High Speed low noise Instrumentation Amplifier with Disable?

Hello I need low noise high speed and high precise Instrumentation Amplifier, my first idea was any as

Figure 68. in datasheet  The 3-op-amp instrumentation amplifiers AD8620+AD8610.

Amplifier is used as differential amplifier with high resistance input. Input signal is sinus, amplitude about 1mV or 2V, frequency up to 1.2MHz Gain=1.

I thing AD8620+AD8610 would be a good choice, unfortunately, needs signals from several amps switch using something like ADG1404.

ADG1404 have crosstalk between chanmel  ~60dB. Consequently, the need to turn off the amplifier output, if not through for ADG1404.

How?

AD8610 have not disable function, my first idea is replace AD8610 with AD8021, ot is good idea?

Any other solving?

 

 

  • Hi, wivern.

    In designing a three op amp in amp using discrete components, there are few things to consider.

    1. For a high impedance input, amplifiers with an extremely low input bias current are better. This is because the I*R drop created by the bias current and the high impedance, after multiplication of gain, will produce an almost negligible offset voltage at the output. So the actual output will be almost the same as the expected output. An option for this pre-amp is a JFET or FET input amplifiers such as ADA4627-1 and the one you're using AD8620. And for low input impedance, bipolar amplifiers are better.

    2. Low offset voltage, low offset voltage drift and low supply current are to be considered for the input stage amplifiers.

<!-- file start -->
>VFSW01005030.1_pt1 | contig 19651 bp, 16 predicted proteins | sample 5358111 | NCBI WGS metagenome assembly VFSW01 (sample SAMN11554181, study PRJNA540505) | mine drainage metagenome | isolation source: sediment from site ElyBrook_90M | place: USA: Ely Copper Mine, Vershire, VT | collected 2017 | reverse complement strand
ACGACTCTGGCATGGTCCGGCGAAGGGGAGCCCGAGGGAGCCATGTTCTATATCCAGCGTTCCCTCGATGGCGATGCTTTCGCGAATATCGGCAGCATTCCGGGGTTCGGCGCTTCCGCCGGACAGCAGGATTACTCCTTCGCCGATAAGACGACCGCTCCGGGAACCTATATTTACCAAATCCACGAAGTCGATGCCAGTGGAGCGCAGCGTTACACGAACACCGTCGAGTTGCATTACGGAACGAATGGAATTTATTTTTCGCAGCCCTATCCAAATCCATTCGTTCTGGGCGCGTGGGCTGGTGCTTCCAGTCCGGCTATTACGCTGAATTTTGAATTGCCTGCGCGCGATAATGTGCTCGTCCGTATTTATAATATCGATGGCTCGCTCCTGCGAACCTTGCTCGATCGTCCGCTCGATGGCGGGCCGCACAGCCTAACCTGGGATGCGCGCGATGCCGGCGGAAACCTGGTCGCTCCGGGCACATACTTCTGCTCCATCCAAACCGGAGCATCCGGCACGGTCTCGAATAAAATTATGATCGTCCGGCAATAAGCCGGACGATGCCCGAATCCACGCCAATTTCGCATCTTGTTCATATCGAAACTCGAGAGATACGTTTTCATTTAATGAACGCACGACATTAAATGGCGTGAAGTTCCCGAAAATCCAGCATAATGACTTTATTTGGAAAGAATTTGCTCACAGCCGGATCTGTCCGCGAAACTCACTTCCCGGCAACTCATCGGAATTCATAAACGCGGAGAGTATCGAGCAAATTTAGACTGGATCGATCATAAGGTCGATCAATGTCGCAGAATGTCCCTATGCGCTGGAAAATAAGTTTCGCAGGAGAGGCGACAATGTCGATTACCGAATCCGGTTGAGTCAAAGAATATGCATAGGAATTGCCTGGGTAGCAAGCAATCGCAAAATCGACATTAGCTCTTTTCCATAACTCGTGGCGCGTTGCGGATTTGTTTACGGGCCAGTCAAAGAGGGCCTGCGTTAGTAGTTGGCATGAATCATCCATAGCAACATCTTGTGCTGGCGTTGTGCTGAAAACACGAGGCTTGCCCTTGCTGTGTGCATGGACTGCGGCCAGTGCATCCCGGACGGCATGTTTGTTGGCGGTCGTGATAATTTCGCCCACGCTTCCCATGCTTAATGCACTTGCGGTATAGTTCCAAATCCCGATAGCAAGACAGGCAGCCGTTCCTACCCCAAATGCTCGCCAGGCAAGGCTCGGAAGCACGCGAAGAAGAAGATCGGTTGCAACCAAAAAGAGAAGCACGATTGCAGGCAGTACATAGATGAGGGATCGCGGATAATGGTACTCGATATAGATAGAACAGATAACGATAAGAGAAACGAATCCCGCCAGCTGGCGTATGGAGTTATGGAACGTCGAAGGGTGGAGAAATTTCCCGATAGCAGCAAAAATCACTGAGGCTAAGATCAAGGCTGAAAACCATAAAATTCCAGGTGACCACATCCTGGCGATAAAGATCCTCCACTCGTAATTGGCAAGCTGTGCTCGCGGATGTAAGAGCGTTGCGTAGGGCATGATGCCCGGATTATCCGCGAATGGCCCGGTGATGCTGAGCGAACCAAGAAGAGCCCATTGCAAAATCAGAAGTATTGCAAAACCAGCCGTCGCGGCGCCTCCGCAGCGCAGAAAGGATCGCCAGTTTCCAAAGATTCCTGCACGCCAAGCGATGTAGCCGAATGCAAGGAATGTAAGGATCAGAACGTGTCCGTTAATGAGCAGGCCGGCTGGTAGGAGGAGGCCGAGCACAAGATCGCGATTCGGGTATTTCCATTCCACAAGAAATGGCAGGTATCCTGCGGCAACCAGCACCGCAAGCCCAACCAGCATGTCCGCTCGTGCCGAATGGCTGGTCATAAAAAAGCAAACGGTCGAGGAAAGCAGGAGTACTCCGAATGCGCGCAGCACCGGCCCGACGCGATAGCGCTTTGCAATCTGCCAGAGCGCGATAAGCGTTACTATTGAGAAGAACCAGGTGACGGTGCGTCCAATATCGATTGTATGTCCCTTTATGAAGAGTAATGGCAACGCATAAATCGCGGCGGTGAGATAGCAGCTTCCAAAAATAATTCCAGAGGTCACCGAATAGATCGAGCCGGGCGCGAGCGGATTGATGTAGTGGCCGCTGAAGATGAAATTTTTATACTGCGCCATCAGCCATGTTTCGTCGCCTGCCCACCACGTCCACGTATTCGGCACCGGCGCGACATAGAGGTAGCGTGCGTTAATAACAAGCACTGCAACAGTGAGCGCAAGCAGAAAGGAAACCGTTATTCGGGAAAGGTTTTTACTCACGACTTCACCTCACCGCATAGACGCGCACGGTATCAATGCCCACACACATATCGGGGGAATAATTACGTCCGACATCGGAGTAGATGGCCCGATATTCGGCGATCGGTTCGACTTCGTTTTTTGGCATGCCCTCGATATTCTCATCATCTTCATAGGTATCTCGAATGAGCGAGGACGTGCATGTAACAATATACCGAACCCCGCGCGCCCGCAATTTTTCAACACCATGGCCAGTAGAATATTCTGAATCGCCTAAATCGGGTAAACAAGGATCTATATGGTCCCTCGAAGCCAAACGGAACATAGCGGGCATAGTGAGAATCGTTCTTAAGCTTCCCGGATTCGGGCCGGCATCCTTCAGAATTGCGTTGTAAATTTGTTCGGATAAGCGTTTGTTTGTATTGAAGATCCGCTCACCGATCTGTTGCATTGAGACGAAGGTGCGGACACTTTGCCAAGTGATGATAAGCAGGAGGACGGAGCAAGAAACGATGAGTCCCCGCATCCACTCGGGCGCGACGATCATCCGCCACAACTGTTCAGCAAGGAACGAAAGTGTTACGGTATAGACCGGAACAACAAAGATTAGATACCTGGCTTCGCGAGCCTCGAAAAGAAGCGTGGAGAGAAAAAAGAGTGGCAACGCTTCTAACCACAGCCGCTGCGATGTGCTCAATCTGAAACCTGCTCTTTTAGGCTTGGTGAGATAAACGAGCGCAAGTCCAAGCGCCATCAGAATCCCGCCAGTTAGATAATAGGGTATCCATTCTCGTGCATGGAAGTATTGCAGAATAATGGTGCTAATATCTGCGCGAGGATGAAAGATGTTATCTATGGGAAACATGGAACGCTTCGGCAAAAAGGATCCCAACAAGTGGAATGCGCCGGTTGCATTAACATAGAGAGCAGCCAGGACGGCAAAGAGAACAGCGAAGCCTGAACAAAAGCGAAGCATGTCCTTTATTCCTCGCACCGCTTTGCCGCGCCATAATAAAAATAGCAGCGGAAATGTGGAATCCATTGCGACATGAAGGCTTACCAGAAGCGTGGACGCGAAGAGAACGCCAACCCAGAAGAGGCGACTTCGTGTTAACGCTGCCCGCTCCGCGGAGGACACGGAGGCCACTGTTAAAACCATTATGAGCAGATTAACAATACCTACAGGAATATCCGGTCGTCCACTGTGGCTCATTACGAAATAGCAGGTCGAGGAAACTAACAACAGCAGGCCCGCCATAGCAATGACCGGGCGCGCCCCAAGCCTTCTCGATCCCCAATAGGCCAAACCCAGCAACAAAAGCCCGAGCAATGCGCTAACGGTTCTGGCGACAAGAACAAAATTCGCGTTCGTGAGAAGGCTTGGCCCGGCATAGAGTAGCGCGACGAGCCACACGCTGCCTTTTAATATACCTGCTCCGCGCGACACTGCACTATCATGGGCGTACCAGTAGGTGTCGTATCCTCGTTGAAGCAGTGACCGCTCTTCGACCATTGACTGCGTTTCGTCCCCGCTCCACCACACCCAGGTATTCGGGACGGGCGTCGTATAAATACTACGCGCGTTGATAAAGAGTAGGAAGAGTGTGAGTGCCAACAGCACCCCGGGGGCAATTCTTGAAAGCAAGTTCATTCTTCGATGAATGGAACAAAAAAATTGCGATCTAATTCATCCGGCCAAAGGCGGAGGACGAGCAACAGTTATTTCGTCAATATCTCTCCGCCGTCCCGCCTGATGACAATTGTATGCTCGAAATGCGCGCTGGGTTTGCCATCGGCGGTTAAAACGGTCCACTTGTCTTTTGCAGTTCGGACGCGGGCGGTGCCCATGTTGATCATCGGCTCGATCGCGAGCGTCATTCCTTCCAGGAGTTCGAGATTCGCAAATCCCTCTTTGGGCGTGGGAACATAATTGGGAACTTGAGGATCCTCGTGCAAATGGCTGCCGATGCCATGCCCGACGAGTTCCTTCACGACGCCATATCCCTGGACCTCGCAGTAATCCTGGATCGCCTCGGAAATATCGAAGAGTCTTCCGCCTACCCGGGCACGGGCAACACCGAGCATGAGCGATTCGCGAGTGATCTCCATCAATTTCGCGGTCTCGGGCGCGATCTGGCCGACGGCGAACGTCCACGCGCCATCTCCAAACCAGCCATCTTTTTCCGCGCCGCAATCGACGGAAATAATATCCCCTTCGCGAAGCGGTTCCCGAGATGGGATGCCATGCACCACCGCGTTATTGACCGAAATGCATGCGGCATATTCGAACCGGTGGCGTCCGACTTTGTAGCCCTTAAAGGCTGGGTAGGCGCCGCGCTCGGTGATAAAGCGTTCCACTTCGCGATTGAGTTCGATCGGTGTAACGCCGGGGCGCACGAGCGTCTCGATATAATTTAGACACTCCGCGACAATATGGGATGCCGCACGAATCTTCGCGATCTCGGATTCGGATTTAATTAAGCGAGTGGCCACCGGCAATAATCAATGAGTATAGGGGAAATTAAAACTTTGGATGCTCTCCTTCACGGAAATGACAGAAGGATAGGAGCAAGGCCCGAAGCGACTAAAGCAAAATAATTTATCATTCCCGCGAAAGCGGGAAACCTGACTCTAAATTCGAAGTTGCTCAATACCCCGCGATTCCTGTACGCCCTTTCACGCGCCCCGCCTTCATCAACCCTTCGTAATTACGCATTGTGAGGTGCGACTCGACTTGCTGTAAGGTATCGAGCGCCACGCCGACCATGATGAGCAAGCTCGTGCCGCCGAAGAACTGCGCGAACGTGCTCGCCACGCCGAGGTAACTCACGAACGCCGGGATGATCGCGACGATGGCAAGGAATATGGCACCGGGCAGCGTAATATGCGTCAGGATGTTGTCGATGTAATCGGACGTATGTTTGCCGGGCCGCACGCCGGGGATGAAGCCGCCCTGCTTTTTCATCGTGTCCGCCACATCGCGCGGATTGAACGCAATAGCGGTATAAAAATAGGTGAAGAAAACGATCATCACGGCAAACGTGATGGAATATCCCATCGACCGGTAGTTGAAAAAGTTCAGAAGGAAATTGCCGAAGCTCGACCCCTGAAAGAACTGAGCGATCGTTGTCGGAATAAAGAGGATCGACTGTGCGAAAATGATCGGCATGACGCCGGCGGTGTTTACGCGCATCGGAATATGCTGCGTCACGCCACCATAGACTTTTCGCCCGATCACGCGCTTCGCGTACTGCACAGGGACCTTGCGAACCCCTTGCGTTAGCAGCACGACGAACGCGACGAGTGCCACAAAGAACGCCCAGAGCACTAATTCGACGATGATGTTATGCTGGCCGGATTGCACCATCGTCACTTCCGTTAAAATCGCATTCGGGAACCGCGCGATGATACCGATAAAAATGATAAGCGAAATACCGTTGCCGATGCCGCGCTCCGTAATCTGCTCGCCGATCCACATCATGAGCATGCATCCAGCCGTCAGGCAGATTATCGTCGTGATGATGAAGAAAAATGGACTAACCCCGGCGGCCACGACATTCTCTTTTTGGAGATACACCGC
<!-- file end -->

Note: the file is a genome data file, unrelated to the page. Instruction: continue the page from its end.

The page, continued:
3. Bypassing the inputs is essential for high (MHz range) gain bandwidth product.

    4. The headroom (input voltage range) must also be considered for proper operation of the amplifier.

    5. For microvolt input, a low supply such as +/-2.5V is better for the first stage in order to save power. 

    Also, can you please clarify the following to help you better?

    1. Are you setting a configuration for different gains or for only a gain=1? If you want different gains, you may use only one in amp (with three op amp topology) configurable with different gains via one external resistor such as AD8226. You may put this after ADG1404.

    2. Are you going to make 4 sets of three op amp in amp as inputs for ADG1404? I think this will cost you much and this design is not good to implement.

    3. Are you going to make one set of three op amp in amp after ADG1404? CN0122 might be of help. 

    4. If you may, can you post your schematic or even a block diagram?

    Thanks,

    Anna

  • Thanks you,

    One picture a thousand words

    The problem is with the output of both instrumentation amplifiers, dynamic voltage difference to their outputs can be up to60 db. When Channel-to-Channel Crosstalk at 60 db ADG1404.....

    I thought exactly the unmeasured amplifier somehow attenuate or disable.






  • Hi, wivern.

    I have few suggestions that you may consider for your design.